Post Corona: From Crisis To Opportunity

“I begin with two theses. First, the pandemic’s most enduring impact will be as an accelerant. While it will initiate some changes and alter the direction of some trends, the pandemic’s primary effect has been to accelerate dynamics already present in society.” – Scott Galloway

That is a quote from a book I just finished. Scott Galloway is a professor at New York University’s Stern School of Business, where he teaches brand strategy and digital marketing to second-year MBA students. In his new book, he looks at the world post corona. The book titled “Post Corona: From Crisis to Opportunity” has been added to my Book library. He points to remarkable things that have happened since the virus reared its ugly head, like: It took Apple 42 years to reach $1 trillion in value, and 20 weeks to accelerate from $1 trillion to $2 trillion (March to August 2020), and we registered a decade of ecommerce growth in eight weeks. Additionally, Tesla became not only the most valuable car company in the world, but more valuable than Toyota, Volkswagen, Daimler, and Honda combined.

At the same time, negative trends accelerated at a greater rate. For decades, Mr. Galloway points to what economists have been warning for some time: economic inequality was deepening, while economic mobility was declining. The author takes us on a journey that helps us understand the state of corporate America pre-and-post corona, the dangers of big-tech dominance, and a look at what we can expect in a Post Pandemic World. Along the way, we are provided with fascinating insights. For example:

Sixty percent of jobs that pay over $100,000 can be done from home, compared to only 10% of those that pay under $40,000.
Home improvement purchases were up 33% in March, even as much of the country went into lockdown
As of June 2020, 82% of corporate leaders plan to allow remote working at least some of the time, and 47% say they intend to allow full-time remote work going forward.
From the beginning of March to the middle of April, online grocery sales increased roughly 90%, while food-delivery sales melted up 50%.
Amazon, Apple, Facebook, and Google make up 21% of the value of all publicly traded U.S. companies.
One of Amazon’s best moves is turning expense lines into revenue lines.
Beginning in 2026, the number of graduating high school seniors is projected to decline by 9%.
After a spring semester of upheaval and ad hoc Zoom classes, 75% of college students were unhappy with e-learning, and 1 in 6 high school seniors were considering deferring college for a semester or a year.
Two thirds of international students finance their education with money sourced abroad. In aggregate, international students contribute nearly $40 billion annually to the U.S. economy.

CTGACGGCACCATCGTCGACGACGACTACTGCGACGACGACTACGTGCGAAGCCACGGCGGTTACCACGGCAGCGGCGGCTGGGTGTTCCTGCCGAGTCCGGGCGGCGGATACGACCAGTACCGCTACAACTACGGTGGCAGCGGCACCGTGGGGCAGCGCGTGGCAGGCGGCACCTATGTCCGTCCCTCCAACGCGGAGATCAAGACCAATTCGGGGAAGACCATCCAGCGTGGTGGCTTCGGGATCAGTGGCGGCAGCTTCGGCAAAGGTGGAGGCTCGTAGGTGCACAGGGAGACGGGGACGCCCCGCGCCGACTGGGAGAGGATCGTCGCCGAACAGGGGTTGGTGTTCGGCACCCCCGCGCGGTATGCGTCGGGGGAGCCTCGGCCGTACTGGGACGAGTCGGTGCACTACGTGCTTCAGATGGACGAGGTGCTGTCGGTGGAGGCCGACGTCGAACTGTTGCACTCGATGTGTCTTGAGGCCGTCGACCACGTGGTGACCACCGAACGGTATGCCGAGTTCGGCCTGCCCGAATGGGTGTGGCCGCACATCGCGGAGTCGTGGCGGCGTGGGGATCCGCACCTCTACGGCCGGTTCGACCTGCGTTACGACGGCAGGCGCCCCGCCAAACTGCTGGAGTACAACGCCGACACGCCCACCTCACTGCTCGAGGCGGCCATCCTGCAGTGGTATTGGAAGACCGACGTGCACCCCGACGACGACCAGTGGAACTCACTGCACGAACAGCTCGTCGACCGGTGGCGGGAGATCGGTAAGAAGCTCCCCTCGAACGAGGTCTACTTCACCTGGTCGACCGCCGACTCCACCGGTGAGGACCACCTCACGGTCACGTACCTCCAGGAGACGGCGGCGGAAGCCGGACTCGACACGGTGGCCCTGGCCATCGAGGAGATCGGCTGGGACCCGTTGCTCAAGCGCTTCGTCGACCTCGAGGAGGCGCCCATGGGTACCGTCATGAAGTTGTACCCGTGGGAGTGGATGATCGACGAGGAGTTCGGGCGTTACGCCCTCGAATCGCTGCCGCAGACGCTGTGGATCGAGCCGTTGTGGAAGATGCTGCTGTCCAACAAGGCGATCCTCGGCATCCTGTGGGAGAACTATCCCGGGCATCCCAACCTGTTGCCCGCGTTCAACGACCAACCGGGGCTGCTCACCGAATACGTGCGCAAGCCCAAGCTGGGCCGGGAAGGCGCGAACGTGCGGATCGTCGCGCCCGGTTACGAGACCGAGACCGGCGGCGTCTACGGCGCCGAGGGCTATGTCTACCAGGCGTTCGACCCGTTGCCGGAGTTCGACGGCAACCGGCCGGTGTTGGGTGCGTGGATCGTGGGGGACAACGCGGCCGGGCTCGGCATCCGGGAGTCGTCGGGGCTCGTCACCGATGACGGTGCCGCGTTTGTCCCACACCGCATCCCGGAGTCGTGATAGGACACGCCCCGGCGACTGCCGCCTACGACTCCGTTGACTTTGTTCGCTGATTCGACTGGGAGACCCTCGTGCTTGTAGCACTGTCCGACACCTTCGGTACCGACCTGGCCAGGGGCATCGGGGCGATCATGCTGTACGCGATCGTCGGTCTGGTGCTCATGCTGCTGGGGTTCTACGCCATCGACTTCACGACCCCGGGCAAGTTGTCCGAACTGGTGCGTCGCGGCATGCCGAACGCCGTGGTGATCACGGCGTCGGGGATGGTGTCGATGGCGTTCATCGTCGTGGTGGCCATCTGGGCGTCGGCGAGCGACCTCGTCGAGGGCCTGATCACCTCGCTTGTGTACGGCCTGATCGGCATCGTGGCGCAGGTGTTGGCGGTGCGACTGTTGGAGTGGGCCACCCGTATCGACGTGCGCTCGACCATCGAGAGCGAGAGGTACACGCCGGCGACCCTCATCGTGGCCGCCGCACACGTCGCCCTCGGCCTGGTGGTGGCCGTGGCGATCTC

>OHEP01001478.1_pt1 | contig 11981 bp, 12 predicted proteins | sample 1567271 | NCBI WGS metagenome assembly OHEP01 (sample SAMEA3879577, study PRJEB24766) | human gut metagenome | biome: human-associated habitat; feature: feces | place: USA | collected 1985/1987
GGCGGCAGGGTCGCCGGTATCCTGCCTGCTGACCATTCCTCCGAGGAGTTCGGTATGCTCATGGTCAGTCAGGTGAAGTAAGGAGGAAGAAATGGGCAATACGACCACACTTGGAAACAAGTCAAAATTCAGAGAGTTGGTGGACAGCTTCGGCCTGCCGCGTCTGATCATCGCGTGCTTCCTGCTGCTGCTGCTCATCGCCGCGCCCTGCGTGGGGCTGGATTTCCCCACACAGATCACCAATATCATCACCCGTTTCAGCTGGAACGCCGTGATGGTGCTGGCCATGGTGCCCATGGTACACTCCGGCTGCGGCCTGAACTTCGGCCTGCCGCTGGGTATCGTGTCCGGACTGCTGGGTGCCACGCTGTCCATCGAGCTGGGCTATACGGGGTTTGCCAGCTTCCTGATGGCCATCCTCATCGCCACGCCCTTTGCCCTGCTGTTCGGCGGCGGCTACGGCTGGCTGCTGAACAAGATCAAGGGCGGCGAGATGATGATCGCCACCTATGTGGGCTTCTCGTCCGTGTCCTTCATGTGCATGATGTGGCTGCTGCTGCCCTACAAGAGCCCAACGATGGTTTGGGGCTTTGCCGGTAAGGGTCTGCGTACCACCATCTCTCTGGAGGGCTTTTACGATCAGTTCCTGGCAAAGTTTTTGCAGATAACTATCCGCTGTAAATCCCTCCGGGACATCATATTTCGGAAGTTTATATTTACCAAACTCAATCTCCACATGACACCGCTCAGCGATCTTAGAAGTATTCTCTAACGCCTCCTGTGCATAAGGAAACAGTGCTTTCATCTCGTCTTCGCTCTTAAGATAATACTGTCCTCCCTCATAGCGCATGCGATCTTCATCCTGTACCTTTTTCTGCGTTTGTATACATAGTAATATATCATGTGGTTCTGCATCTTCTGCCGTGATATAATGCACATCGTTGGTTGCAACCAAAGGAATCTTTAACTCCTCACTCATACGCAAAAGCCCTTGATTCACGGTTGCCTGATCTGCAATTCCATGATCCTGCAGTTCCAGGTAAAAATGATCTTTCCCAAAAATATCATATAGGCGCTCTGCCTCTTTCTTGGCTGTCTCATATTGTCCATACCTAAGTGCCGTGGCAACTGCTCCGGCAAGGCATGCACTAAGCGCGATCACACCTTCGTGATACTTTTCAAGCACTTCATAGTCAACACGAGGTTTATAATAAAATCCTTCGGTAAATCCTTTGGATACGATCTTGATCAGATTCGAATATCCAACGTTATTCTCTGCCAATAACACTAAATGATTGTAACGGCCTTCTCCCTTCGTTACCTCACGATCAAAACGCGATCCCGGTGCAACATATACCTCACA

Only a third of the U.S. population has college degrees, and less than 10% have graduate degrees.
Research suggests that the most important factor determining an American’s life expectancy is the zip code they are born into.
Study after study finds that Americans live shorter lives, are less free, and less successful in our pursuit of happiness than our European counterparts.
The youth suicide rate has increased 56% in a decade.

Mr. Galloway also provides a glimpse into the issues faced by the education and health ecosystems respectively. Two industries ripe for disruption. He describes education as a caste system, a means of passing privilege on to the next generation, and he supports his argument with data: at 38 of the top 100 colleges in America, including 5 of the Ivies, there are more students from the top 1% of income than there are from the bottom 60%. However, he does not believe free college is a good idea, as this would be another transfer of wealth from the poor to the rich, as college attendees skew wealthy. Accelerated advances in technology spurred on by the pandemic will allow for the expanded reach of education. As the author states: “This provides the potential to correct one of the great inequities of the last half century—the artificial scarcity of elite education.”

There are several examples of silver linings emerging from COVID-19. One of them, as described by the author, is Google announcing that the company will offer courses awarding career certificates that it and other participating employers will consider equivalent to a four-year degree in that area. But there are also many examples of dark clouds – many of which were already hovering over us. As he said, the pandemic has laid bare a generation’s worth of poor choices and accelerated the consequences. One last important thought from the book. As I continue to explore the Rise of Ecosystems, I found this description fascinating in that context:

“What tech has done to retail is unfolding in media. This juggernaut of an industry, with hundreds of billions in value and cultural influence like no other industry in the world, is being featurized—made into a feature, an accessory”

That will occur across every industry. I highly recommend the book.

Explore other pandemic topics via the links below.

FEATUREDA Post Pandemic Society

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